For a few years as a teenager, I kept a secret. It wasn’t an “I stayed out past curfew” secret, or an “I got drunk at a party” secret, though at the time I thought those secrets would have been easier because they would have been “normal.” Instead, my secret had to do with something God had placed in me, a call to pastoral ministry, and I really didn’t know what to do with it. No pastor I knew was a woman. It seemed, though it wasn’t said directly, that women were limited in leadership opportunities at my church. It took a while, but I finally gathered up the courage to tell someone about my secret.


I was too scared to be direct. I was too uncertain of the response. At the same time, I longed to share it with someone and get some insight. I turned to a person I deeply admired, and instead of asking about women and pastoral ministry, I asked him about women and leadership. That seemed to be a safe question to me somehow.

“Can a woman be a leader in the church?” I asked hesitantly.

“No,” he said without much thought, “Women can’t be leaders because they’re too emotional.”

I was as angry at my response as I was surprised—I began to cry. I thought, “Dang it, I’m proving his point.” Then remorse and shame came. I regretted asking the question and felt ashamed of my tears.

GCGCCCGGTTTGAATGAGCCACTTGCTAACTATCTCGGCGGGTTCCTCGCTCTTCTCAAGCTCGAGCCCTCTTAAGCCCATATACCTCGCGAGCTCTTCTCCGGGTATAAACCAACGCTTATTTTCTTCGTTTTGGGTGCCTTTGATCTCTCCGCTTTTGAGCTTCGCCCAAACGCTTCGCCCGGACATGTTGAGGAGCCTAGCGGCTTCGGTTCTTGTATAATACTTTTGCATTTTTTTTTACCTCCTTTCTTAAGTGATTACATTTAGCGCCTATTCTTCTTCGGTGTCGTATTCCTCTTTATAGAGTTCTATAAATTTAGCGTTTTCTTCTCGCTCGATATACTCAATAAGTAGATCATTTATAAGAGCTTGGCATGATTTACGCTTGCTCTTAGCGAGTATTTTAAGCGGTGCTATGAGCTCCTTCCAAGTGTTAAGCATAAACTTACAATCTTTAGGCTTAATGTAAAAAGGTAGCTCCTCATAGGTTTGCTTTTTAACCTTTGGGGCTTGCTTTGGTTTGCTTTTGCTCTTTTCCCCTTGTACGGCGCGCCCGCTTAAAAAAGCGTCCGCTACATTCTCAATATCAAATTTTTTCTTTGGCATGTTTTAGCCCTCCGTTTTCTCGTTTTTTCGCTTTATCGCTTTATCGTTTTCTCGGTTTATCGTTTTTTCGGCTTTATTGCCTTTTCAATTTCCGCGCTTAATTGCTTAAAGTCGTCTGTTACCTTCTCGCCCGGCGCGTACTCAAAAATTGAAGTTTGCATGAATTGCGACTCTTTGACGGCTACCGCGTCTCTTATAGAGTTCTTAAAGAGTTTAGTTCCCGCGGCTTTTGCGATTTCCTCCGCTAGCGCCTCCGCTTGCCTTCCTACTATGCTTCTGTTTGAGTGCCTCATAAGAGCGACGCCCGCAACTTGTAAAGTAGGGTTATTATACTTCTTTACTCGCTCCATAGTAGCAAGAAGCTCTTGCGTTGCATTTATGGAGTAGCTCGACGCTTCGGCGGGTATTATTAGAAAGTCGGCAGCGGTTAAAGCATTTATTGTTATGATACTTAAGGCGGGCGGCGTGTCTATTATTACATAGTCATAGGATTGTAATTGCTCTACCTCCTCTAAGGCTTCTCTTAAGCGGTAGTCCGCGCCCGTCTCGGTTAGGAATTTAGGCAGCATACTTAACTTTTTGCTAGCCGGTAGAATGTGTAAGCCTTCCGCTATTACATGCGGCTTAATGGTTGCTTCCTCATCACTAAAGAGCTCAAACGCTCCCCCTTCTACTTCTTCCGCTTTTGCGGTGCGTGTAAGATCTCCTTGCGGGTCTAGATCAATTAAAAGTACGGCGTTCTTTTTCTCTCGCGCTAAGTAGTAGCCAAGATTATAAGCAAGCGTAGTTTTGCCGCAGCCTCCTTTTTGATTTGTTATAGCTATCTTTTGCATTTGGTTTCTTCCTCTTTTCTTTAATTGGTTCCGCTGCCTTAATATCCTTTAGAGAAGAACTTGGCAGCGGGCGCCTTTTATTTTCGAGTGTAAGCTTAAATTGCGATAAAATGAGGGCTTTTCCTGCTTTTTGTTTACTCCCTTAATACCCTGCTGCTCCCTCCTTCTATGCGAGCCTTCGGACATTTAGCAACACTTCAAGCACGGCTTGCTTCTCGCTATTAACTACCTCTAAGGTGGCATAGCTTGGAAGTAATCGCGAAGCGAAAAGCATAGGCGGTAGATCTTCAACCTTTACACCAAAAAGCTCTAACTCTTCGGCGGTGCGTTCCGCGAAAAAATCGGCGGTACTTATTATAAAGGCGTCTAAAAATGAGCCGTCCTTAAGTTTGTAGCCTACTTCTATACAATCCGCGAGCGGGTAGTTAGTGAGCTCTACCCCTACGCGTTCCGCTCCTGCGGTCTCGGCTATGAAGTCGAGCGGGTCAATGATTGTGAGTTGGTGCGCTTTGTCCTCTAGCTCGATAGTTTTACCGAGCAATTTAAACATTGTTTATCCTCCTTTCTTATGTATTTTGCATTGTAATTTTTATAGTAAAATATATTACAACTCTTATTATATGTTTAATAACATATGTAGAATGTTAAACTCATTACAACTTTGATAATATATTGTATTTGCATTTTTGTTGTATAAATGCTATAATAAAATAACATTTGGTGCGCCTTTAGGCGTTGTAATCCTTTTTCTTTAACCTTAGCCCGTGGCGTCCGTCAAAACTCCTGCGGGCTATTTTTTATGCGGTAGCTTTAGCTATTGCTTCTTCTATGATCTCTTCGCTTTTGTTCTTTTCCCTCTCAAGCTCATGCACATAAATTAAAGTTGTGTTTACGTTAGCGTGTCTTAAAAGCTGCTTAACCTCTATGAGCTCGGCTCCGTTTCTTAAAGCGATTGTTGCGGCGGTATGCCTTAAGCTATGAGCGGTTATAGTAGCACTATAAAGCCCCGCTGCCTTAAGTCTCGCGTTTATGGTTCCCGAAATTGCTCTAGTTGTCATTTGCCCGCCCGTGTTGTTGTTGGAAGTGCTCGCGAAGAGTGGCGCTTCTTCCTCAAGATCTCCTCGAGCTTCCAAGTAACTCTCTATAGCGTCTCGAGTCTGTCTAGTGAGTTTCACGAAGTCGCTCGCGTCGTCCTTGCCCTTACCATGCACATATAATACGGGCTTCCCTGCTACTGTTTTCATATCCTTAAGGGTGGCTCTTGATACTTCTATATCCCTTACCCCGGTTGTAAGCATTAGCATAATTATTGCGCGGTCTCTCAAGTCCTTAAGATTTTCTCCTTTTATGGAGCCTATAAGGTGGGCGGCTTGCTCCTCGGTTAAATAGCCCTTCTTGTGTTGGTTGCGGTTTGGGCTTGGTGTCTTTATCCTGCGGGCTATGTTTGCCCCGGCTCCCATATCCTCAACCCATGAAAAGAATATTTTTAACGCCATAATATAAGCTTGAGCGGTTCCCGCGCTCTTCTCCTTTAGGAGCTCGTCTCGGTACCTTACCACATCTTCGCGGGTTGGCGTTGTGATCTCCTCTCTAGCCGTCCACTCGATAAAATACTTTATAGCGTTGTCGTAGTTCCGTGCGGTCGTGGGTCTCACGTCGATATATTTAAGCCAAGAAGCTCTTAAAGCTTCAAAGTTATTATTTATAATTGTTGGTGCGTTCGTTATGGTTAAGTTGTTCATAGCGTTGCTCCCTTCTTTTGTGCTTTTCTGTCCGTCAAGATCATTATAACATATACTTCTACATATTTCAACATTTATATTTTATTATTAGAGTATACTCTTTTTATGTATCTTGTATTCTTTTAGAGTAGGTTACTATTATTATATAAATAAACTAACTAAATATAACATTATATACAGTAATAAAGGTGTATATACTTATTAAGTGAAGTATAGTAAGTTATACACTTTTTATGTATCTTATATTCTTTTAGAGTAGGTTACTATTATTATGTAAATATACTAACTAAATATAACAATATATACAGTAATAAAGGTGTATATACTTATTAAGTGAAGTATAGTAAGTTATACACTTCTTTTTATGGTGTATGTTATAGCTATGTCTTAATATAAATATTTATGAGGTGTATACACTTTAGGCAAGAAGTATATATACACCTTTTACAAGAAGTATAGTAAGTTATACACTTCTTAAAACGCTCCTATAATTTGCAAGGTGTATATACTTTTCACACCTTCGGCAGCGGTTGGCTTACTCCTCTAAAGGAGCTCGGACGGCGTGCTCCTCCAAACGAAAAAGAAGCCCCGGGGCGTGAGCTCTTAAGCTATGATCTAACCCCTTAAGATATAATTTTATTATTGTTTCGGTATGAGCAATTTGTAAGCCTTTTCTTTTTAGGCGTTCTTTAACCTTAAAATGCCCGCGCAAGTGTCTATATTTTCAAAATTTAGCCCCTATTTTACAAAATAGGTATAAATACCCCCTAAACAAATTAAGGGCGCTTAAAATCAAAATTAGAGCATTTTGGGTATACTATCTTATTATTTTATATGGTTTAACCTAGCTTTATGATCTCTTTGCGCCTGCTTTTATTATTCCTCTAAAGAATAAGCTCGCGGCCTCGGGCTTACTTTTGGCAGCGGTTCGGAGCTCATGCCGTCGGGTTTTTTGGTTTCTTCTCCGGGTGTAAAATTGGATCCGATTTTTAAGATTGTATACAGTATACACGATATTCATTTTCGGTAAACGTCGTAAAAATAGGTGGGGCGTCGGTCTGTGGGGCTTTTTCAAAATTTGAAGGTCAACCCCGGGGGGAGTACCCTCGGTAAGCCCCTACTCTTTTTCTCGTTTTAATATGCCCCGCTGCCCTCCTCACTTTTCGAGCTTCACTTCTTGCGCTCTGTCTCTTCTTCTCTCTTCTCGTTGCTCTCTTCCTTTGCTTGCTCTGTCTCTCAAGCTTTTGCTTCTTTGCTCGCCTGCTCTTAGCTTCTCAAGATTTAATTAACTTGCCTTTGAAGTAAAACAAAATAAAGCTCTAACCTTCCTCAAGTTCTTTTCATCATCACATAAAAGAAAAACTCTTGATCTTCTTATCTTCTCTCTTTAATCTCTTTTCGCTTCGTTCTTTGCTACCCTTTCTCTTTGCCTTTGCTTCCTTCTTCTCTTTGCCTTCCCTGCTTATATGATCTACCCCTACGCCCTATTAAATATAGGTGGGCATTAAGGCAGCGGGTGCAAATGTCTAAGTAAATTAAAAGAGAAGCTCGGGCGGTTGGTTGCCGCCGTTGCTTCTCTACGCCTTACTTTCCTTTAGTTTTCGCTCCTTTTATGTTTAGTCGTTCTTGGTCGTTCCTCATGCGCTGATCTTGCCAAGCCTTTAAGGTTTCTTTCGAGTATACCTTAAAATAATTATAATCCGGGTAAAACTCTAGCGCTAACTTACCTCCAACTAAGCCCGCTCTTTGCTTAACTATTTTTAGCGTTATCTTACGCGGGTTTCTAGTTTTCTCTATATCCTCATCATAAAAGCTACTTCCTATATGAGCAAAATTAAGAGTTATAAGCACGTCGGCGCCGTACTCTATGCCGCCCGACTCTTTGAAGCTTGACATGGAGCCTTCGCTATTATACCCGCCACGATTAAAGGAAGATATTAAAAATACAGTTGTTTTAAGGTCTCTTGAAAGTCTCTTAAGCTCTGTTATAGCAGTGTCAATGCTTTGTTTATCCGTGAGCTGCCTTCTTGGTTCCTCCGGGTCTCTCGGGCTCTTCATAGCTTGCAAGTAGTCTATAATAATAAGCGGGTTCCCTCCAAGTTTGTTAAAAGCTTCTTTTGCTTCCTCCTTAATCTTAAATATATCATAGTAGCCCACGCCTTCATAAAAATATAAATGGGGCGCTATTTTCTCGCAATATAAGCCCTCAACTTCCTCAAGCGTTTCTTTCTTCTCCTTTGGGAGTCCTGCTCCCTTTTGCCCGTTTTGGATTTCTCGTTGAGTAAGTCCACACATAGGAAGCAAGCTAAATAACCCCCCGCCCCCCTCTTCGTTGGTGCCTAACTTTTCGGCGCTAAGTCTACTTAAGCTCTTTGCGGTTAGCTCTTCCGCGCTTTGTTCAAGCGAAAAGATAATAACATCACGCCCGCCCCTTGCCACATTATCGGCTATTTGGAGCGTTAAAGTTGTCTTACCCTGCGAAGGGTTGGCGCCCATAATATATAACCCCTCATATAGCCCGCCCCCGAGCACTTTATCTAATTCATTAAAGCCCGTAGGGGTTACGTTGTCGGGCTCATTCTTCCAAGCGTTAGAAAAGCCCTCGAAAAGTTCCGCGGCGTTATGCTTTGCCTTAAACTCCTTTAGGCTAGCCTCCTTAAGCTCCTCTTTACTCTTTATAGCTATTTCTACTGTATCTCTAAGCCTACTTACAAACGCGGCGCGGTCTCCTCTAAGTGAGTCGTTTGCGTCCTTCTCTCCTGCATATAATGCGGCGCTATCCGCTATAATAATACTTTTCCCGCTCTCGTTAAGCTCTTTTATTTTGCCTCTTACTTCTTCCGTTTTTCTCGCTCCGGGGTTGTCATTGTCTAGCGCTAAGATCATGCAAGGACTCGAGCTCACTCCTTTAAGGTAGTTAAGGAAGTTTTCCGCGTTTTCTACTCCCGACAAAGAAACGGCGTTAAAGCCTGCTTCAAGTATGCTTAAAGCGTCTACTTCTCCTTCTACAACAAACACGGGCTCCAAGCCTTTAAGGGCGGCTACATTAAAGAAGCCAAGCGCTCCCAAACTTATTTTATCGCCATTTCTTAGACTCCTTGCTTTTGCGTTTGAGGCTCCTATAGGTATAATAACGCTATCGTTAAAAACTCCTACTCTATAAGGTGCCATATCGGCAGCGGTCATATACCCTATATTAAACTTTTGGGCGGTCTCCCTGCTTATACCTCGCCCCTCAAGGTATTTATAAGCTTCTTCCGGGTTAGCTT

The truth is my tears were nothing to be ashamed about. Emotions are gifts from God; they don’t disqualify us; they humanize us. In that moment, after reaching out to someone I trusted and respected and hearing his discouraging words, tears were the reasonable, logical response. I was heartbroken, deflated, and in grief. I wish I could go back to that time and tell nineteen-year-old Jenn to go on and cry.

In reality, my tears and I were in good company.

When Joseph was reunited with his brothers in Egypt, he wept so much it made the Egyptians uncomfortable.

When David sinned against Bathsheba, he cried and then cried out to God for forgiveness. He even wrote a Psalm about it.

When Jesus went to his friend’s grave, he wept, even though he knew he would resurrect Lazarus. And while looking over the city of Jerusalem, Jesus cried and said he longed to gather his people as a mother hen gathers her chicks, but they would not come.

Joseph. David. Jesus. Good company.

Since John MacArthur told Beth Moore to “go home,” social media has been in a frenzy in Christian circles. Moore has not been the only female leader told to go home. In a raw and vulnerable post, Jory Micah shares a video in which she discusses the effects MacArthur’s words have had on her personally (see link below). Sadly but not surprisingly, she has also been attacked by others’ comments for being so vulnerable.

To my sister, I say, cry on. I will join you. Let us wept over the hateful things brothers and sisters in Christ say to one another. Let us mourn over our inability to dialogue and disagree with grace. Let us grieve that not all see women as the image-bearers, gifted and called by God, that they are. The reasons for our tears are worth time and space and respect.

Movement Step: Thank a woman pastor or leader in your life today. Their road to where they are was not smooth, but they took it anyway because the One they loved most beckoned them. Pray for them today and every day.
A screenshot of a few comments regarding the video (left) taken on November 21, 2019.
A screenshot of a few comments regarding the video (left) taken on November 21, 2019.